GitHub on Monday noted that it had notified all victims of an attack campaign, which involved an unauthorized party downloading private repository contents by taking advantage of third-party OAuth user tokens maintained by Heroku and Travis CI.
“Customers should also continue to monitor Heroku and Travis CI for updates on their own investigations into the affected OAuth applications,” the company said in an updated post.
The incident originally came to light on April 12 when GitHub uncovered signs that a malicious actor had leveraged the stolen OAuth user tokens issued to Heroku and Travis-CI to download data from dozens of organizations, including NPM.
The Microsoft-owned platform said it would notify customers immediately if additional victims are discovered during the ongoing investigation. It also warned that an adversary could be looking into repositories to find secrets that can be used for other attacks.
Heroku, which has pulled support for GitHub integration in the wake of the incident, recommended that users have the option of integrating their app deployments with Git or other version control providers such as GitLab or Bitbucket.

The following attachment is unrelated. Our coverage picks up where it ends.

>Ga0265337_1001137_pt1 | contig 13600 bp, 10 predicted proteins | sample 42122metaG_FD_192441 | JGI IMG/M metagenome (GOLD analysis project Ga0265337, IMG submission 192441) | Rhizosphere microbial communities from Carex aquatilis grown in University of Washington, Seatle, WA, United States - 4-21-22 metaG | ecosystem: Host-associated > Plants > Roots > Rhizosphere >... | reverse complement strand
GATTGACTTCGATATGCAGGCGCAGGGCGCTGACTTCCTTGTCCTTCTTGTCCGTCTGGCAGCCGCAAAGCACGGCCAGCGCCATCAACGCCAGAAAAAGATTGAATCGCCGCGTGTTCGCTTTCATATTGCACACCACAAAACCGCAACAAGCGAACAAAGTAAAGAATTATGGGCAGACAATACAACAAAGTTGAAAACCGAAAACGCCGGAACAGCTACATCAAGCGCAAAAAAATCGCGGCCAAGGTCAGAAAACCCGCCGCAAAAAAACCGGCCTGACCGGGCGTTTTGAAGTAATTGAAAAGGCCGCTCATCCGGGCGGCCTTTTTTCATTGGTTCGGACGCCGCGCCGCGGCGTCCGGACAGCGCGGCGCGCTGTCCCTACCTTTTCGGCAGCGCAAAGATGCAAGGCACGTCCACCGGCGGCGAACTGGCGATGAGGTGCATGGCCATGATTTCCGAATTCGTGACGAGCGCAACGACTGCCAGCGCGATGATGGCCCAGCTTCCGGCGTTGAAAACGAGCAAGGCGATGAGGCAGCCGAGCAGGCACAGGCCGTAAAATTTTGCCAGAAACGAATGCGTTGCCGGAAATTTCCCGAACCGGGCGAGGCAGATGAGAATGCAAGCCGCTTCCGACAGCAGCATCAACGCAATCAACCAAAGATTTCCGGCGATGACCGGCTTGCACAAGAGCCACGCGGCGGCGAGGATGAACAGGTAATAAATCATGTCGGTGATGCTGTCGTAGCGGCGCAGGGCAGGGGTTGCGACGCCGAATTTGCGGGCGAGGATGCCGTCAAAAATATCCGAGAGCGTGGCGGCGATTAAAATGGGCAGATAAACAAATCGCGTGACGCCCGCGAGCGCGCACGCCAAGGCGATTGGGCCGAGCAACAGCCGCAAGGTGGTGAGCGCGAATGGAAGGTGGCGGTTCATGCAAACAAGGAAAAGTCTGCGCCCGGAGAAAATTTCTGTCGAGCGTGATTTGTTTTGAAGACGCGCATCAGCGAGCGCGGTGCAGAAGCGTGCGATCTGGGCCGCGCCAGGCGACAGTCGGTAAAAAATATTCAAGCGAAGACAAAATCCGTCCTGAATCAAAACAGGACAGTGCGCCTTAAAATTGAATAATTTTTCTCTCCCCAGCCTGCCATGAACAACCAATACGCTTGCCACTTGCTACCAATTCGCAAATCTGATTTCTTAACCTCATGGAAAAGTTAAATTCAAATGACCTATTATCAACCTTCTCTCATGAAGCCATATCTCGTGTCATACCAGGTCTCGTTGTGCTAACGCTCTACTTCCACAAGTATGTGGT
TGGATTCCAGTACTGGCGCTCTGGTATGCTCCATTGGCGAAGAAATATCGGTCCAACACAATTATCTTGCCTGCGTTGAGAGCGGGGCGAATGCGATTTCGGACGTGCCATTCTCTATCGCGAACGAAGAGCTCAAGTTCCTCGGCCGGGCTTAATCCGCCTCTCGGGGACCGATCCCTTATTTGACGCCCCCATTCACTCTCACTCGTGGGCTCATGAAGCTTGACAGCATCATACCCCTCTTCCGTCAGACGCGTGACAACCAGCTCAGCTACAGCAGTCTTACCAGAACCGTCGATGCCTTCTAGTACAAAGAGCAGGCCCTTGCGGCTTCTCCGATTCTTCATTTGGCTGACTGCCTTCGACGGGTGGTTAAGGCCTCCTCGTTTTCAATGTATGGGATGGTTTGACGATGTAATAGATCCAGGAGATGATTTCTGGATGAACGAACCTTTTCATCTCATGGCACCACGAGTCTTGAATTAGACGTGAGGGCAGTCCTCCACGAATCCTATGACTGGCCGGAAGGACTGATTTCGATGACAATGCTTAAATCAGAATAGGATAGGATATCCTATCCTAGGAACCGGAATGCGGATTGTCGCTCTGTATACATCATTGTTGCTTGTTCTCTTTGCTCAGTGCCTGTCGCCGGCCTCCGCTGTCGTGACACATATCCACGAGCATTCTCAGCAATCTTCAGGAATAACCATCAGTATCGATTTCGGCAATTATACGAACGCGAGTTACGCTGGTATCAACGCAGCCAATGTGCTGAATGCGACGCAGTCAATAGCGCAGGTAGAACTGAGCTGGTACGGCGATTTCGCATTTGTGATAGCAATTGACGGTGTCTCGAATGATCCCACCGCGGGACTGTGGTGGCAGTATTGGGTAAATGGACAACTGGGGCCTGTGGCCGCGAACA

Hosted continuous integration service provider Travis CI, in a similar advisory published on Monday, stated that it had “revoked all authorization keys and tokens preventing any further access to our systems. “
Stating that no customer data was exposed, the company acknowledged that the attackers breached a Heroku service and accessed a private application’s OAuth key that’s used to integrate both the Heroku and Travis CI apps.
But Travis CI stated that there was no evidence that an intrusion had been made into a customer repository, or that threat actors gained unwarranted access to source code.
“Given the data we had and out of an abundance of caution, Travis CI revoked and reissued all private customer auth keys and tokens integrating Travis CI with GitHub to ensure no customer data is compromised,” the company said.